By virtue of a judgment and order of sale of the Boone Circuit Court rendered OCTOBER 10, 2012 the above case, I shall proceed to offer for sale at the Justice Center Building in Burlington, Kentucky, to the highest bidder, at public auction on THURSDAY, JANUARY 3, 2013 at the hour of 9:00 a.m. or thereabouts, the following described property to-wit: ADDRESS: 12555 ANDREWS ROAD WALTON, KY 41094 Group No. 2075 SITUATED IN BOONE COUNTY, KENTUCKY AND BEING A PARCEL OF LAND BOUNDED ON THE NORTHWEST BY U.S. HIGHWAY 42, ON THE EAST AND SOUTH BY ANDREW LANE FORMERLY KNOWN AS "OLD LOUISVILLE-CINCINNATI TURNPIKE," AND BEING PART OF THE LANDS OF GOLD IE ANDREW AS RECORDED IN DEED BOOK 187, PAGE 463 AND MORE FULLY DESCRIBED AS FOLLOWS: BEGINNING AT AN IRON PIN IN THE SOUTHERLY LINE OF U.S. HIGHWAY 42 AT A POINT 37.50 FEET SOUTHEASTERLY FROM SAID CENTERLINE, SAID POINT ALSO BEING 25’ WEST OF THE EXISTING CENTERLINE OF ANDREW LANE AS IT IS ESTABLISHED HEREIN; THENCE FROM SAID POINT OF BEGINNING ALONG THE SOUTHERLY LINE OF U.S. HIGHWAY 42 SOUTH 41" 36’ 26" WEST A DISTANCE OF 789.99 FEET TO A SET IRON PIN 25’ NORTH OF THE CENTERLINE OF ANDREW LANE; THENCE LEAVING THE SOUTHERLY LINE OF U.S. HIGHWAY 42 AND WITH THE NORTH AND WEST LINE OF ANDREW LANE SOUTH 85° 36’ 46"" EAST A DISTANCE OF 386.65 FEET TO A SET IRON PIN; THENCE ON A CURVE TO THE LEFT ON A RADIUS OF 75.00 FEET AN ARC DISTANCE OF 115.87 FEET, THE CHORD OF SAID ARC BEARS NORTH 50° 05’ 42" EAST A DISTANCE OF 104.66 FEET TO A SET IRON PIN; THENCE CONTINUING WITH THE WEST LINE OF ANDREW LANE NORTH 5° 50’ 11" EAST A DISTANCE OF 555.93 FEET TO THE SOUTHERLY LINE OF U.S. HIGHWAY 42 AND THE POINT OF BEGINNING. THE HEREIN DESCRIBED PARCEL CONTAINS 3.3080 ACRES OF LAND MORE OR LESS AND WAS FIELD SURVEYED BY CARDINAL ENGINEERING IN AUGUST, 1993. BEING THE SAME PROPERTY CONVEYED TO LOUIS D. VANSCHUYVER AND JAMI P. VANSCHUYVER, HIS WIFE, FROM BOB VANSCHUYVER AND ANN VANSCHUYVER, HIS WIFE, ON FEBRUARY 13, 2003 AND RECORDED ON MARCH 12, 2003 IN DEED BOOK 849, PAGE 385 OF THE RECORDS OF THE BOONE COUNTY CLERK’S OFFICE. TERMS OF SALE: The property shall be sold as a whole. The purchaser may pay all or part of the purchase price in cash, and may pay the balance of the purchase price on a credit of 30 days after date of sale; said credit shall be granted only upon the execution by the purchaser of bond, with surety thereon, and said surety shall be a lending institution authorized and doing business in Kentucky, or a reputable fidelity or surety company, authorized and doing business in Kentucky, and only if said surety be acceptable to the Commissioner of the Boone Circuit Court; and an authorized officer of the surety must be present at the sale or must have given the Commissioner adequate assurance of its intent to be surety prior to or at the sale; and said Bond shall be, and shall remain, a lien on the property sold as additional security for the payment of the full purchase price, and shall have the full force and effect of a Judgment; and said Bond shall bear interest at the rate of Twelve (12%) Percent per annum until paid. The purchaser shall be required to pay the sum of 10% of the bid amount in cash or certified check on the purchase at the time of sale. The successful bidder at the sale shall, at bidder’s own expense, carry fire and extended insurance coverage on any improvements from the date of sale until the purchase price is fully paid, with a loss payable clause to the Commissioner of the Boone Circuit Court. Failure of the purchaser to effect such insurance shall not affect the validity of the sale or the purchaser’s liability thereunder, but shall entitle, but not require, a lien holder herein, after giving notice to the Commissioner, to effect said insurance and furnish the policy or evidence thereof to the Commissioner, and the premium thereon or the proper portion thereof shall be charged to the purchaser as purchaser’s cost. The property shall be sold subject to ad valorem taxes for the year 2013 and all subsequent years thereafter; easements, restrictions and stipulations of record; assessments for public improvements levied against the property, if any; existing zoning ordinances, statutes, laws, or regulations; and any facts which an inspection and accurate survey of the property may disclose. The amount of the liens before the Court in this action total $122,586.32 together with interest, assessments, taxes and costs herein expended. BIDDERS SHALL BE PREPARED TO COMPLY WITH THESE TERMS /s/ MASTER COMMISSIONER, BOONE CIRCUIT COURT 6025 Rogers Lane, Burlington, KY 41005 (859) 334-3916/1 mc/nos/98. www.boonecountyky.org (Link to Departments/Agencies to Master Commissioner) 1001740507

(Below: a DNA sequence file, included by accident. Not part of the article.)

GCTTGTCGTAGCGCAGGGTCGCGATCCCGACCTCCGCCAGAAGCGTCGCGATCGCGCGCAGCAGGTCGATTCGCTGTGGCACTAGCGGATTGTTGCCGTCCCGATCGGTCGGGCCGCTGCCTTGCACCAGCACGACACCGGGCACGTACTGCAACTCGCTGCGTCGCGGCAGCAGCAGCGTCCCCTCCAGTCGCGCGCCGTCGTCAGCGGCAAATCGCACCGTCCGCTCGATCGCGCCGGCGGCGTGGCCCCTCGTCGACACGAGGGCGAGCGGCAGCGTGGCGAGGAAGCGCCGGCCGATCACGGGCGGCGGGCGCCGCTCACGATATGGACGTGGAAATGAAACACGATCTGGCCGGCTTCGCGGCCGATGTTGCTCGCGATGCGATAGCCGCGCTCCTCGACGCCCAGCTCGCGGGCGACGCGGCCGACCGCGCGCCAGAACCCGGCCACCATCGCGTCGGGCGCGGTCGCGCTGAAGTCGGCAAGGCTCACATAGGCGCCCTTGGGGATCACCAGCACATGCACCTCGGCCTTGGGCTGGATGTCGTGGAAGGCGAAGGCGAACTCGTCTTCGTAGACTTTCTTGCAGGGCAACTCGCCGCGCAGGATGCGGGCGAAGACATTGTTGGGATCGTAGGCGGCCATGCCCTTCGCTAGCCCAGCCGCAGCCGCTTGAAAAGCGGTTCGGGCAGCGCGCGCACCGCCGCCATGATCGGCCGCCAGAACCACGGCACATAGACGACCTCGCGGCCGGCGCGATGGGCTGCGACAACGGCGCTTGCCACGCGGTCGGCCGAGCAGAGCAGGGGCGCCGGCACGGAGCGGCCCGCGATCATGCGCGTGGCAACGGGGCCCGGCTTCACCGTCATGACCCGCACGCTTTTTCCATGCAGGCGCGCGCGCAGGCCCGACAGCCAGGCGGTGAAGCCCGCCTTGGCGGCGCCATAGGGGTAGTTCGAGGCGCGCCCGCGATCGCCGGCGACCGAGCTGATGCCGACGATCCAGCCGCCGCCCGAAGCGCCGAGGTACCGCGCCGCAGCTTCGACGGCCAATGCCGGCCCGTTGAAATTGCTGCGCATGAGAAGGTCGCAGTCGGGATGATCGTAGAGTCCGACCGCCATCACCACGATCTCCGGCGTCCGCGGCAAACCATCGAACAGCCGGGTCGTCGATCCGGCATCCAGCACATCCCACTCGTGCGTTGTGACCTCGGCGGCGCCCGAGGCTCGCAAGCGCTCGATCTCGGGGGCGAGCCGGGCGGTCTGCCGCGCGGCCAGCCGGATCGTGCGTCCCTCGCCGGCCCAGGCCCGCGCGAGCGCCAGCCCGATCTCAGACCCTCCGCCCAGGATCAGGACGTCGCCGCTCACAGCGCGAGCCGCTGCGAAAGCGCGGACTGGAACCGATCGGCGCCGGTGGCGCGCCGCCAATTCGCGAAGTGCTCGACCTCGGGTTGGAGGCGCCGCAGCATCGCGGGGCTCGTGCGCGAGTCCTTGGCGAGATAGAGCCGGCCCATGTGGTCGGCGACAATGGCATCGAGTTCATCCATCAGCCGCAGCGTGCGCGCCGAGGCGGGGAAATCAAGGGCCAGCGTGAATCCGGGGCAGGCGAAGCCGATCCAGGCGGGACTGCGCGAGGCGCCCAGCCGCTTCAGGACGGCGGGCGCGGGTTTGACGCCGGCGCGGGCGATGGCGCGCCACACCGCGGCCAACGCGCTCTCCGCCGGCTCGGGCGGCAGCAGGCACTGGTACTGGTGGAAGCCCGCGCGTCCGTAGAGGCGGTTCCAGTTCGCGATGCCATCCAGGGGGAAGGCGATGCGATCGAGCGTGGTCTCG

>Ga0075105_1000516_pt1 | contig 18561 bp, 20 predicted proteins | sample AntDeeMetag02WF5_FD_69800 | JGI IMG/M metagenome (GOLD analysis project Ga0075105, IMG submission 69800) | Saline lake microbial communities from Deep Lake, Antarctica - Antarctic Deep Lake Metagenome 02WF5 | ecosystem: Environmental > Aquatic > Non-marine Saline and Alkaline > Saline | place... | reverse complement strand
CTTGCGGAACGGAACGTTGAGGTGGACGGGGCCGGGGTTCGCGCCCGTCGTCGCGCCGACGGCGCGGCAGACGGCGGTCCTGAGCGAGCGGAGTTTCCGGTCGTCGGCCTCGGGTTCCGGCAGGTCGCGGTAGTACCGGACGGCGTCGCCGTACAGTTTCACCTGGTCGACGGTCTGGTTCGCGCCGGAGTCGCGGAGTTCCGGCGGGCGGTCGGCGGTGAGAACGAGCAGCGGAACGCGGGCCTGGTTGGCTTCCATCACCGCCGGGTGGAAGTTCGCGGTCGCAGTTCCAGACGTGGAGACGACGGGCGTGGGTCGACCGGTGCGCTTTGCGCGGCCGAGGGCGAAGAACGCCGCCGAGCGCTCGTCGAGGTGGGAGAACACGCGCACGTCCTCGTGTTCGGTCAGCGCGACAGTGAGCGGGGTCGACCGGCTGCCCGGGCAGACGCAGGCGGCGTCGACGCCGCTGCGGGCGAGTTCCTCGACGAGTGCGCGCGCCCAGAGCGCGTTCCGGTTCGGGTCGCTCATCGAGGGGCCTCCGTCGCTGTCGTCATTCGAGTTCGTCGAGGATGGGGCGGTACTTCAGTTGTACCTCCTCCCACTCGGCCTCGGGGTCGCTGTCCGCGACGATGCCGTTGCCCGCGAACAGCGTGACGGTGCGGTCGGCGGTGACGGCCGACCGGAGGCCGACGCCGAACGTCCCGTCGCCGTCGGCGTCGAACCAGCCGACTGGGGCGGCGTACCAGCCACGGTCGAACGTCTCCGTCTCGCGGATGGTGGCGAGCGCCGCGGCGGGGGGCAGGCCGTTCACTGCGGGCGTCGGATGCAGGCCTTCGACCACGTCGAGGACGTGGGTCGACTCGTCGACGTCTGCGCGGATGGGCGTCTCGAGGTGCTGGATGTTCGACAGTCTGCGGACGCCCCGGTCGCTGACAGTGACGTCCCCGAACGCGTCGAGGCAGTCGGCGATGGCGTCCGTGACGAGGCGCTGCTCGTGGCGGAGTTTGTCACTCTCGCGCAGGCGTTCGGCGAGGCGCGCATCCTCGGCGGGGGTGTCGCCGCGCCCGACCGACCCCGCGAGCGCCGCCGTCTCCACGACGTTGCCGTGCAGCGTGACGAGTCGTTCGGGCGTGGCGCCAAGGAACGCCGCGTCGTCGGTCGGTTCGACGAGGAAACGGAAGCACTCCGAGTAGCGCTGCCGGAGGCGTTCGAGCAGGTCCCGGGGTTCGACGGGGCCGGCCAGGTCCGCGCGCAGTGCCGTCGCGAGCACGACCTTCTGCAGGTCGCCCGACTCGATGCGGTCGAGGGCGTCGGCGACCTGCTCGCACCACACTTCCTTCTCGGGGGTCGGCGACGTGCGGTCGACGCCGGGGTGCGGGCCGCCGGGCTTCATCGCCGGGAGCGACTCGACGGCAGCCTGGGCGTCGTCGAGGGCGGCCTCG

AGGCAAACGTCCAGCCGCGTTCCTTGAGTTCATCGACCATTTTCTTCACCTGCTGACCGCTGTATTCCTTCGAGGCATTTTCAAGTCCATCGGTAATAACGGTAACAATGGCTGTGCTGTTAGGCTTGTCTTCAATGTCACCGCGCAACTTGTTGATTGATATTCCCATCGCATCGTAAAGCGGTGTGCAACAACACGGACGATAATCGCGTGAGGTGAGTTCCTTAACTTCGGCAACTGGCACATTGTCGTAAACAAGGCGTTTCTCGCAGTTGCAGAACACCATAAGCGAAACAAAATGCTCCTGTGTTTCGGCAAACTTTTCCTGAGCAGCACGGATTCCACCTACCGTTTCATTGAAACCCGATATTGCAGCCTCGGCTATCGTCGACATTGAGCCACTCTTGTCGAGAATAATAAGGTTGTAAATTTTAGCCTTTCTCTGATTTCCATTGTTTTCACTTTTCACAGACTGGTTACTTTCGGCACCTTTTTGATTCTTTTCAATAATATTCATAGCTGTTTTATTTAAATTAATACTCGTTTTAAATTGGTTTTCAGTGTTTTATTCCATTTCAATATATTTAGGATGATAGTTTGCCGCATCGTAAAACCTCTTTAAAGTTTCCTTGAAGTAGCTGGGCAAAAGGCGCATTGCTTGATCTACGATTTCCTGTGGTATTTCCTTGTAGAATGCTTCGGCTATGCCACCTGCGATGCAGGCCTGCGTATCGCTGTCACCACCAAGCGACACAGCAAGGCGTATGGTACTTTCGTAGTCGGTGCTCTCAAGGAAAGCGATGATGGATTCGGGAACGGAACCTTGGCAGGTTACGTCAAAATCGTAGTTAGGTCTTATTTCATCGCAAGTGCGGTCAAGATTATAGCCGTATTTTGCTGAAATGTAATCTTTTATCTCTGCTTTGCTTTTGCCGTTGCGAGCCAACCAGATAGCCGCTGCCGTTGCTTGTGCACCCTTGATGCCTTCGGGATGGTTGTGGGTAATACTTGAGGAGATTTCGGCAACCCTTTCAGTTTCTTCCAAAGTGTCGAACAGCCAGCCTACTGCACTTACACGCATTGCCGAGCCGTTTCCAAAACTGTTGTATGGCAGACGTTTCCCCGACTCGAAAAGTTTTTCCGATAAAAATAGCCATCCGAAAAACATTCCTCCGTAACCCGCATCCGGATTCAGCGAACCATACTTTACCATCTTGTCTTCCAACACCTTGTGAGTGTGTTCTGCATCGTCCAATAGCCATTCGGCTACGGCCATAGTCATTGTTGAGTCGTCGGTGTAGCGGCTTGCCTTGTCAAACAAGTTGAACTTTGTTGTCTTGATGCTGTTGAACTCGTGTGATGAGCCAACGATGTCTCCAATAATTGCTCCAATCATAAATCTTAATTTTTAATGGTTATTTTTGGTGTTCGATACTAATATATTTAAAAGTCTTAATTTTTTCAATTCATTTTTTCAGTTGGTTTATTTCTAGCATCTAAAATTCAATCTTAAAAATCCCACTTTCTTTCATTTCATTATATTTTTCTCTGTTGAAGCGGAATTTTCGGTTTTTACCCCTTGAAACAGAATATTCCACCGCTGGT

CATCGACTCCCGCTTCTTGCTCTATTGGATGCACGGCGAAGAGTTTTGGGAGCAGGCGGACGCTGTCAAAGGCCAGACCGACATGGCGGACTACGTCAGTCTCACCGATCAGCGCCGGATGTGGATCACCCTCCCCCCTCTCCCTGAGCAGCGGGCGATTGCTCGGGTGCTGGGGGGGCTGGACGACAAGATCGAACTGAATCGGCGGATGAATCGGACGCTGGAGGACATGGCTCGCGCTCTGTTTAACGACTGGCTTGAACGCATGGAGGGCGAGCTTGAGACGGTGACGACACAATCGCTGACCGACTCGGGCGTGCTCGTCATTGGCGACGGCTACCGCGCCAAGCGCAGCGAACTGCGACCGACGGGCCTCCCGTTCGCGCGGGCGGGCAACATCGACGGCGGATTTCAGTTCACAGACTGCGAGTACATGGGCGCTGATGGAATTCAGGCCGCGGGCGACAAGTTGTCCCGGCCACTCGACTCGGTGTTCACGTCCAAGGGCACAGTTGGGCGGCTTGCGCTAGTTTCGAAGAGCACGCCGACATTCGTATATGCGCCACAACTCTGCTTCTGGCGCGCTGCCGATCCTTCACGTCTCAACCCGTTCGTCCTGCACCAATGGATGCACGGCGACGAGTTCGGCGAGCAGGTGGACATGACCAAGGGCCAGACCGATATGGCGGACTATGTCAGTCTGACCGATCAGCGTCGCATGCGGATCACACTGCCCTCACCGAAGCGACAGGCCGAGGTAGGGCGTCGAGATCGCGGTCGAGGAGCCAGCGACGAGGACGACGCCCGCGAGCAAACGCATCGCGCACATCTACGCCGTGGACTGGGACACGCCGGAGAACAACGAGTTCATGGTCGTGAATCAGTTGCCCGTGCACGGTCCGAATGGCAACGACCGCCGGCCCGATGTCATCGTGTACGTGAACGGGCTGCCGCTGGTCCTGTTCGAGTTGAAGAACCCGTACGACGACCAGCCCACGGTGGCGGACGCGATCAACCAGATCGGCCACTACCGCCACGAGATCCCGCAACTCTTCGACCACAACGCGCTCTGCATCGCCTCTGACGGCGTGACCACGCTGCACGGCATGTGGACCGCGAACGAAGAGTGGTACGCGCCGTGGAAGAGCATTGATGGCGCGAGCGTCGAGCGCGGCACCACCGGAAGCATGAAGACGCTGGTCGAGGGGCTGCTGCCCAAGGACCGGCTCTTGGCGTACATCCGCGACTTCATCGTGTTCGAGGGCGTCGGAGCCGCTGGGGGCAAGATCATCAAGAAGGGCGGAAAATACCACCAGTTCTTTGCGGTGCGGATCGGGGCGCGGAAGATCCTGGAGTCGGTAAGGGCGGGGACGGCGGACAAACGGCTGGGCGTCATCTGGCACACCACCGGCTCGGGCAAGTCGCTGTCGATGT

COMMISSIONER’S SALE BOONE CIRCUIT COURT, CASE NO. 10-CI-01110 EVERHOME MORTGAGE COMPANY